Thursday, May 26, 2011
Posted by Mike Rush
We lost four days due to a tornado here in Vilonia; on top of the five snow days.
The tornado days were waived by the state.
For the students.
Recently, the district rolled out the plan devised so that faculty and staff could be paid our entire contract.
We have to come two more days after students leave. From 7:30 to 4:00. That will make up 16 hours. We'll write a one page essay about something, anything, we've done at school. For that we get 2 more hours. Then we'll pick up 6 hours of PD on our own, which won't count toward the 60 required for next year. Then the district can pay us our entire contract.
It's professional hoop jumping, at best.
And as anyone can imagine, it's made the natives just a little restless.
And some of us, as you can also imagine, have decided to quit.
And you might think I mean to say that some teachers have decided not to return next year. But that's not what I'm saying at all. I mean some of them have quit this year. And I'm not saying they are no longer coming to school; they are.
But they've quit.
It's videos and video games. It's basketball and softball games between classes. Walks in the nature trail.
And I don't want to be a hard ass about this. I'm 54 years old and this is my 30th year in the classroom. I know tired. I know burned out. Some days I want to quit too.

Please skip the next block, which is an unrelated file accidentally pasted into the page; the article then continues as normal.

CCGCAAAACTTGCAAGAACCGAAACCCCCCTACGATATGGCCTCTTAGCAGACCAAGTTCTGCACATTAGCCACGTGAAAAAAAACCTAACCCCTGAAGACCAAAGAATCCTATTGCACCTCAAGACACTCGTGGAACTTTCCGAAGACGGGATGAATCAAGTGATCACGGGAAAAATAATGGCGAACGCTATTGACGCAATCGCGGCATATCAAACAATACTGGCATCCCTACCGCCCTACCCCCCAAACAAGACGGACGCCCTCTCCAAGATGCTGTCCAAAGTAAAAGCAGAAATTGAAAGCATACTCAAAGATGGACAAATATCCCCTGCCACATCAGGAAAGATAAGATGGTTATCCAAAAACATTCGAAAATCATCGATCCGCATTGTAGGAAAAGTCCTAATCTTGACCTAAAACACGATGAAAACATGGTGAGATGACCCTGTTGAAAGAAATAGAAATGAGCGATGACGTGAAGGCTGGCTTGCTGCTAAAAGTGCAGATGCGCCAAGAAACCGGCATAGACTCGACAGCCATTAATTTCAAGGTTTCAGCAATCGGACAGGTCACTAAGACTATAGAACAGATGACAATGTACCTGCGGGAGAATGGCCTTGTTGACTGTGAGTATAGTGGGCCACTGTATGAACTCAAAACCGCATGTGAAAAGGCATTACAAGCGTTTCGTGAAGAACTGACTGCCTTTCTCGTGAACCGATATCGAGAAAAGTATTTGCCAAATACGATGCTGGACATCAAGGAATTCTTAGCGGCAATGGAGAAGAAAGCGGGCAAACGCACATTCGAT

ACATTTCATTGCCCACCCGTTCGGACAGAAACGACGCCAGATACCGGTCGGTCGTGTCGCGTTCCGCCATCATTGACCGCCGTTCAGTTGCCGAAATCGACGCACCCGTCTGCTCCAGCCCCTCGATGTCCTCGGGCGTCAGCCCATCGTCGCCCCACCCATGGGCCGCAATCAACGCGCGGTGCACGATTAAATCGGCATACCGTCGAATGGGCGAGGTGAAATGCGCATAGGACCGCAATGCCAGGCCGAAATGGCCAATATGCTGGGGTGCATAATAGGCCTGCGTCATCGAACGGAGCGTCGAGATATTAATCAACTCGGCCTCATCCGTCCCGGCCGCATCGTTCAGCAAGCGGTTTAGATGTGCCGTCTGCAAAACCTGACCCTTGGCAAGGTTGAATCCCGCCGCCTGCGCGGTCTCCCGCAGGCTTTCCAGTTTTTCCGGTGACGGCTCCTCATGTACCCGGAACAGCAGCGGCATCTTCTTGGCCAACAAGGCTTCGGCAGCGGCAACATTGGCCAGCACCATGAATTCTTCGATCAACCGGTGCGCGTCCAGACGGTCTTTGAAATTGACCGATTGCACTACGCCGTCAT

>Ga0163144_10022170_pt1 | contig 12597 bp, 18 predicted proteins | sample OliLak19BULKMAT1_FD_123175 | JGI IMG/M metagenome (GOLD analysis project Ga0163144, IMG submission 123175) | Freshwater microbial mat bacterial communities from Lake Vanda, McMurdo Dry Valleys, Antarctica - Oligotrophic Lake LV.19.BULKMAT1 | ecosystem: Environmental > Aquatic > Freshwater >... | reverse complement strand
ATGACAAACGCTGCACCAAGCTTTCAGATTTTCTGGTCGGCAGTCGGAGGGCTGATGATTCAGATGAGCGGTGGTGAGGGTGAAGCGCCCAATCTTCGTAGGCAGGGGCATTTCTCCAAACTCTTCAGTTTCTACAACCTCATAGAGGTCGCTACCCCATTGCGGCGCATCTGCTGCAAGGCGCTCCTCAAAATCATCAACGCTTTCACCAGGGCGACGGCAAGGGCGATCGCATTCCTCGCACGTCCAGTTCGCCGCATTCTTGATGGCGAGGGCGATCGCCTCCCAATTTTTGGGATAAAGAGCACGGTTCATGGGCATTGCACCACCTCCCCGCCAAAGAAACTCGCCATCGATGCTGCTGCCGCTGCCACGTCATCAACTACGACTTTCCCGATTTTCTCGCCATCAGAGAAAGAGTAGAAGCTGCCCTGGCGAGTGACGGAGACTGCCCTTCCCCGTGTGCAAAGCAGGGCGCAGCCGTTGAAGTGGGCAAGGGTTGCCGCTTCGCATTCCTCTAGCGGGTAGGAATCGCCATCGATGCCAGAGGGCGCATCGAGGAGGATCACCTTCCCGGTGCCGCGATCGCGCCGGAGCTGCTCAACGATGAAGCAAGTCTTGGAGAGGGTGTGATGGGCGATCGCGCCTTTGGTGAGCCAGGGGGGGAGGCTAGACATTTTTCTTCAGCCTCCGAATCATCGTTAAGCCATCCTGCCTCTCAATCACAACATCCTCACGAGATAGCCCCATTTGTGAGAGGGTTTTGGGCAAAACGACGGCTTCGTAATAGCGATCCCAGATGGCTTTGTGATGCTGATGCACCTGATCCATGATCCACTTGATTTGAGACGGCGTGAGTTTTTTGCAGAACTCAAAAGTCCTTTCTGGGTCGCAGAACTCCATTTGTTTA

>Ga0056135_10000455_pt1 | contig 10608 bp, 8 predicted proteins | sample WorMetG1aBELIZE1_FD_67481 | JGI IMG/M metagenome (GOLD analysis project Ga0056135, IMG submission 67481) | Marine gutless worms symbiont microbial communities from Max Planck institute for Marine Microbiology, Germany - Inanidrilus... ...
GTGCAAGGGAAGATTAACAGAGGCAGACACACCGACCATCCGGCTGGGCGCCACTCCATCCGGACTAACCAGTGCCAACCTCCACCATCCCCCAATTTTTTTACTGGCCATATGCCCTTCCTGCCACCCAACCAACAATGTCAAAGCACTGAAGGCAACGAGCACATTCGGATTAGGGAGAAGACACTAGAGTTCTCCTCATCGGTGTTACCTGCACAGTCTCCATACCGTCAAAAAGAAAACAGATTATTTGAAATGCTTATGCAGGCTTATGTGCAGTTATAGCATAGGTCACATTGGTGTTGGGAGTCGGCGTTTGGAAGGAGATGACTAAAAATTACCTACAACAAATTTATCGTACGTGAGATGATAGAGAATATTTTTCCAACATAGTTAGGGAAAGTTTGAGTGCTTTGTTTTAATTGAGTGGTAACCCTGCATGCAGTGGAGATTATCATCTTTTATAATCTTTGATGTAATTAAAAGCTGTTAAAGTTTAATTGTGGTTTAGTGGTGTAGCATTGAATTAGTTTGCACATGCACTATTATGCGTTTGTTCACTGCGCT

But we're a 90-90 school. We get 90 minutes a day for 90 days with our students. Of course, we lose a few class periods to pep rallies, student council speeches, and, well, tornadoes.
Do we have more concepts and curricular activities in which to engage our students than we have time for, or do we have more time with students than we know what to do with?
A few years ago, a lady in our district, whose son was my student, shared with me one of my greatest compliments. "Mom," he said to her, "every day I go to school Mr. Rush has something he wants to teach me."
Thank God for summer breaks.
Let us teach until it comes.
This work by Mike Rush is licensed under a Creative Commons Attribution-Noncommercial-No Derivative Works 3.0 United States License.